The COA went on to review the record, especially's C.F.'s tesimony:
The State argues that unlike the victim in [State v. Ice, 27 Kan. App. 2d 1, 997 P.2d 737 (2000)], C.F. never affirmatively stated that she understood certain consequences of sexual intercourse, such as AIDS or venereal disease. It contends C.F. merely agreed with the defense attorney that a woman can get pregnant if a man has sex with her. It also contends that C.F. never testified that she had the right to resist advances and say no. According to the State, this all establishes that the level of C.F.'s understanding of sexual activities was less than that of the victim in Ice.
The problem with the State's argument is that it suggests that the absence of testimony is sufficient to establish that C.F. was incapable of giving consent. The argument, in essence, transfers to Wylie the burden to prove C.F. was capable of giving consent, when legally it was the State's burden to prove C.F. was not capable of giving consent. The argument is contrary to the elementary principle that the State has the burden to prove each element of the crime charged.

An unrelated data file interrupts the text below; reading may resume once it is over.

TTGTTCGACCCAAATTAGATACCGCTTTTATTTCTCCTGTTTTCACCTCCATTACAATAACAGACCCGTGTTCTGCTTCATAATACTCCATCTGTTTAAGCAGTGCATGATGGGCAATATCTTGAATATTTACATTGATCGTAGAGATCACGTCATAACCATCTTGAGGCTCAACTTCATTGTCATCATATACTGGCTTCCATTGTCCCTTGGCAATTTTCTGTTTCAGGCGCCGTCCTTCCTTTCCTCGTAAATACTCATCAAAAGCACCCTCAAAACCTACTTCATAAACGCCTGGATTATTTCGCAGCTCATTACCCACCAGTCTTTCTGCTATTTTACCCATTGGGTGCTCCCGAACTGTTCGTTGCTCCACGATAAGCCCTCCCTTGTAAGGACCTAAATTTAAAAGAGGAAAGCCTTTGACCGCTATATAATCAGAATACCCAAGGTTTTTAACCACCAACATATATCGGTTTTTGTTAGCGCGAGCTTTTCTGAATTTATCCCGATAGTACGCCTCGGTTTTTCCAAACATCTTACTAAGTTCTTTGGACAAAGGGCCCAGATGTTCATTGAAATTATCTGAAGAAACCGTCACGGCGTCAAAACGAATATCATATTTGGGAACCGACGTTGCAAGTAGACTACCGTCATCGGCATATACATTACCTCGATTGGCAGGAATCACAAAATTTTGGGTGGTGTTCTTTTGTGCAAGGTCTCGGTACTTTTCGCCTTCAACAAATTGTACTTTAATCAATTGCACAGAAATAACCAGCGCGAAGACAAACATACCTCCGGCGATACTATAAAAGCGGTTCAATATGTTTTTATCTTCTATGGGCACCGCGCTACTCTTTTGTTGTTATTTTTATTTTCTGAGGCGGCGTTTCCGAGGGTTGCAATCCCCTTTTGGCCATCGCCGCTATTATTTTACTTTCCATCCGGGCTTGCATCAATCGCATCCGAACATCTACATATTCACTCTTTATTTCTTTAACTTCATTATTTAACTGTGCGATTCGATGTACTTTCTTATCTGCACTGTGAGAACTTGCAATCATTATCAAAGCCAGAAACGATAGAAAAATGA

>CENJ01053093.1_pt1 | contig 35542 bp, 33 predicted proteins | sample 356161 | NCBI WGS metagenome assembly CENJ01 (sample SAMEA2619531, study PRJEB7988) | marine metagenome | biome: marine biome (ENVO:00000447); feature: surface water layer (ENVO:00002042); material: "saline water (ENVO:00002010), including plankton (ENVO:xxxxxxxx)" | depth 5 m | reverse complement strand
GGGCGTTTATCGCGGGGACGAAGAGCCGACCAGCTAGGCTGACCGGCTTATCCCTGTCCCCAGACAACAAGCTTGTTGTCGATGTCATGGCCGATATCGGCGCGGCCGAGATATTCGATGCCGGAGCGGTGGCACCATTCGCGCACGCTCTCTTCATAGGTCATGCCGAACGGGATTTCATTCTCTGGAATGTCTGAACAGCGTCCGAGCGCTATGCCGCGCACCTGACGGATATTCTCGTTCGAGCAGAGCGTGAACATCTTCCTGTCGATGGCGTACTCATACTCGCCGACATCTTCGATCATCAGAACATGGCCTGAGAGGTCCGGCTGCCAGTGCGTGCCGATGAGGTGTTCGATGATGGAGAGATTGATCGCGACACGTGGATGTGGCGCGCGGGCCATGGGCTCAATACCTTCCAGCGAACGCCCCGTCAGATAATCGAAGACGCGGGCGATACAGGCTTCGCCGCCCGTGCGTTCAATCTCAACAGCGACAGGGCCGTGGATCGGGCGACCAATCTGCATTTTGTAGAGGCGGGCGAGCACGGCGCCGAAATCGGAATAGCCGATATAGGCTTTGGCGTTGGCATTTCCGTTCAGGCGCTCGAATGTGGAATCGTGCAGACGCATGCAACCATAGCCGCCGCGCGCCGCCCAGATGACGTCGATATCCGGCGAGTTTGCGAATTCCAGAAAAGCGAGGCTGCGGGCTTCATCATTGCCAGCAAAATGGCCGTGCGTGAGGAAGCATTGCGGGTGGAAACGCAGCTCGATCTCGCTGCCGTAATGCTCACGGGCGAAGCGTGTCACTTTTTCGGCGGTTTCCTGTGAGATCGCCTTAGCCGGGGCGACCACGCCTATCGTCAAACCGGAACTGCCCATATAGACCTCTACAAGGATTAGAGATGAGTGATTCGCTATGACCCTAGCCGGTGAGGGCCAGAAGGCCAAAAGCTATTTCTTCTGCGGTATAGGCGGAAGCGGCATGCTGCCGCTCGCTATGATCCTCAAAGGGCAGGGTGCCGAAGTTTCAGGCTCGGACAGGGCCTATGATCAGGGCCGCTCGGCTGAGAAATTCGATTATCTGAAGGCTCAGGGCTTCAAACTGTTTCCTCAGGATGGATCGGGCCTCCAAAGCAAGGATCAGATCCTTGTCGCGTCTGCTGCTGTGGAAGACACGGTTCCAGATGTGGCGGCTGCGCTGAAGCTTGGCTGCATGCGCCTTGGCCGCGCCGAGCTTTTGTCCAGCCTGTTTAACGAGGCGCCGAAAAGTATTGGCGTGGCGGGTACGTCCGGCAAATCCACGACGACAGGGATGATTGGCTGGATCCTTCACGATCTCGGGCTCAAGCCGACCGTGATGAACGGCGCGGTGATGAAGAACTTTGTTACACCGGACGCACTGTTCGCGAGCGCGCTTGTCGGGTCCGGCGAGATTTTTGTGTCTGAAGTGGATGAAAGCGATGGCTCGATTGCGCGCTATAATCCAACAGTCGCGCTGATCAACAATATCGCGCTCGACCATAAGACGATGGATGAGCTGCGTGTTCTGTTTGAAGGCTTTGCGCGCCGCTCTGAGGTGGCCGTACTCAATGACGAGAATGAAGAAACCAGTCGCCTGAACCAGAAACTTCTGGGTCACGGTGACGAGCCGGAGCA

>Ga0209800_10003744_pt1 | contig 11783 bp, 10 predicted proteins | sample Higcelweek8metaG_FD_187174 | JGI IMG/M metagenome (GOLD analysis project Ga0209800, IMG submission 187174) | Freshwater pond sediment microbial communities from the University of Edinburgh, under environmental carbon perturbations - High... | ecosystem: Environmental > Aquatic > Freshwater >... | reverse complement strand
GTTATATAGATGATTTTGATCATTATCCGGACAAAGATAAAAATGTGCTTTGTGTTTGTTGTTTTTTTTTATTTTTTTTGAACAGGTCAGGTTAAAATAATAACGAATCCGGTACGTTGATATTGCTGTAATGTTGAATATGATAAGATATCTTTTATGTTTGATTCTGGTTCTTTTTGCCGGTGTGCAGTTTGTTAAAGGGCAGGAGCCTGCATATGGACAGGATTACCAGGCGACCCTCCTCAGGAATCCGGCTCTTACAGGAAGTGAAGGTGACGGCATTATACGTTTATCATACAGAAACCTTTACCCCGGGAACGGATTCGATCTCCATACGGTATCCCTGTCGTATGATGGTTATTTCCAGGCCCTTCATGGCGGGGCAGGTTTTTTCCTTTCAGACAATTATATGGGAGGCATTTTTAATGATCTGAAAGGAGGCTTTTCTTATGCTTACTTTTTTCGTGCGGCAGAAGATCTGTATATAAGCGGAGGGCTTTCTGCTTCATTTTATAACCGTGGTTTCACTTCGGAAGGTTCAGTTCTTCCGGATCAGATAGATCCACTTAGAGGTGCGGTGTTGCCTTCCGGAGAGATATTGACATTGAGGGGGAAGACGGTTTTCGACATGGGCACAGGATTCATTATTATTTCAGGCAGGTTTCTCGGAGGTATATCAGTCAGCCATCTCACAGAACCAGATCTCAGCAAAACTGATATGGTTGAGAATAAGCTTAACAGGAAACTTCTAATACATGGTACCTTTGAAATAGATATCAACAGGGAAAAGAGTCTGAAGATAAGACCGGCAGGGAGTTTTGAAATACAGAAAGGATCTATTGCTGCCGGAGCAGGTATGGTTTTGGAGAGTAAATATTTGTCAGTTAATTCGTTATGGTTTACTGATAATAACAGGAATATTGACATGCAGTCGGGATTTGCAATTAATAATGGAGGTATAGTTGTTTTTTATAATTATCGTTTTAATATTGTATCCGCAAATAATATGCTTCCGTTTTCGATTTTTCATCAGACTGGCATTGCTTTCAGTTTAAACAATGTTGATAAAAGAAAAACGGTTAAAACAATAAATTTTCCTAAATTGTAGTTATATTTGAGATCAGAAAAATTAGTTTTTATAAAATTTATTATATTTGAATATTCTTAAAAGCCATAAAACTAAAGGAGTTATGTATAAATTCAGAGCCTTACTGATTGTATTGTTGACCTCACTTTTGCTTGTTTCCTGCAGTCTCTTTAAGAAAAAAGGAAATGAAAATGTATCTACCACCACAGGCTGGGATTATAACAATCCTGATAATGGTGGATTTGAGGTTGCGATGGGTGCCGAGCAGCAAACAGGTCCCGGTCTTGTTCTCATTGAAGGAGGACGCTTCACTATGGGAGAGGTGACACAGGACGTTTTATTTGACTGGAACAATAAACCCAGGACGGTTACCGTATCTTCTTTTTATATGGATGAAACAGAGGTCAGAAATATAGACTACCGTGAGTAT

C.F.'s testimony was clear and lucid throughout her direct testimony and cross-examination. Her account was specific, and she answered the questions about the incident in completed thoughts. Her understanding of sex and its consequences is far from rudimentary.As a result, the COA held that the state had failed to introduce sufficient evidence of inability to consent.
The COA rejected Mr. Wylie's claims that this problem infected an aggravated burglary conviction, which it affirmed.
[Update: the state filed a PR on June 15, 2009. Mr. Wylie filed a cross-PR on June 22, 2009.]
[Further update: the KSC denied both parties' PRs and the mandate issued on April 1, 2010.]
[Further update: here is an Emporia Gazette article reporting on the resentencing in this case after the appeal.]